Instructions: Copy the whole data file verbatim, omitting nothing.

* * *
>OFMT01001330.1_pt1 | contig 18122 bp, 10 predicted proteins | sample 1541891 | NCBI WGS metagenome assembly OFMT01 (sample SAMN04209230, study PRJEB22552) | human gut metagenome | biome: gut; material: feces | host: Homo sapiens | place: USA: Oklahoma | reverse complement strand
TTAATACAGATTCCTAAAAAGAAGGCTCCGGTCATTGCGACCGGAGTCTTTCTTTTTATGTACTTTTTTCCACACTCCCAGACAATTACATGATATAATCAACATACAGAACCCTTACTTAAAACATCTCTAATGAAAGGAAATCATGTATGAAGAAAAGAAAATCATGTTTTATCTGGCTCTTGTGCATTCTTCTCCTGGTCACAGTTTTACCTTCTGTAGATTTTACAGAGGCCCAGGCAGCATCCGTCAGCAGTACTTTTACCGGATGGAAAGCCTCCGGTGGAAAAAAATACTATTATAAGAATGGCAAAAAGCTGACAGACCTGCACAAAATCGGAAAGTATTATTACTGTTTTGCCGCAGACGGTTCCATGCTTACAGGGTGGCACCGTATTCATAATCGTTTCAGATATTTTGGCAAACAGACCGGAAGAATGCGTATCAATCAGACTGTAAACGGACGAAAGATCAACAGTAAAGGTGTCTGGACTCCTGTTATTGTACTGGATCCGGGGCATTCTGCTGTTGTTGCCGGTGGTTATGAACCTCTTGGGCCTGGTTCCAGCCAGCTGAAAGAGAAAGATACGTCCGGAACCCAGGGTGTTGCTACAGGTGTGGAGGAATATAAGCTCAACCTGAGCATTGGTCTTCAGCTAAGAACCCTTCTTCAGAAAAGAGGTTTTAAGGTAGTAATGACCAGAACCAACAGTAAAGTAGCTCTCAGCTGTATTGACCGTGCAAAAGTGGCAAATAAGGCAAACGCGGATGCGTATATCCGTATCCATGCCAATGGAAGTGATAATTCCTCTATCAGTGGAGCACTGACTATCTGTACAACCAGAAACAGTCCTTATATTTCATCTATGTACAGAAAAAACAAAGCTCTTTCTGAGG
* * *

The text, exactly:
>OFMT01001330.1_pt1 | contig 18122 bp, 10 predicted proteins | sample 1541891 | NCBI WGS metagenome assembly OFMT01 (sample SAMN04209230, study PRJEB22552) | human gut metagenome | biome: gut; material: feces | host: Homo sapiens | place: USA: Oklahoma | reverse complement strand
TTAATACAGATTCCTAAAAAGAAGGCTCCGGTCATTGCGACCGGAGTCTTTCTTTTTATGTACTTTTTTCCACACTCCCAGACAATTACATGATATAATCAACATACAGAACCCTTACTTAAAACATCTCTAATGAAAGGAAATCATGTATGAAGAAAAGAAAATCATGTTTTATCTGGCTCTTGTGCATTCTTCTCCTGGTCACAGTTTTACCTTCTGTAGATTTTACAGAGGCCCAGGCAGCATCCGTCAGCAGTACTTTTACCGGATGGAAAGCCTCCGGTGGAAAAAAATACTATTATAAGAATGGCAAAAAGCTGACAGACCTGCACAAAATCGGAAAGTATTATTACTGTTTTGCCGCAGACGGTTCCATGCTTACAGGGTGGCACCGTATTCATAATCGTTTCAGATATTTTGGCAAACAGACCGGAAGAATGCGTATCAATCAGACTGTAAACGGACGAAAGATCAACAGTAAAGGTGTCTGGACTCCTGTTATTGTACTGGATCCGGGGCATTCTGCTGTTGTTGCCGGTGGTTATGAACCTCTTGGGCCTGGTTCCAGCCAGCTGAAAGAGAAAGATACGTCCGGAACCCAGGGTGTTGCTACAGGTGTGGAGGAATATAAGCTCAACCTGAGCATTGGTCTTCAGCTAAGAACCCTTCTTCAGAAAAGAGGTTTTAAGGTAGTAATGACCAGAACCAACAGTAAAGTAGCTCTCAGCTGTATTGACCGTGCAAAAGTGGCAAATAAGGCAAACGCGGATGCGTATATCCGTATCCATGCCAATGGAAGTGATAATTCCTCTATCAGTGGAGCACTGACTATCTGTACAACCAGAAACAGTCCTTATATTTCATCTATGTACAGAAAAAACAAAGCTCTTTCTGAGG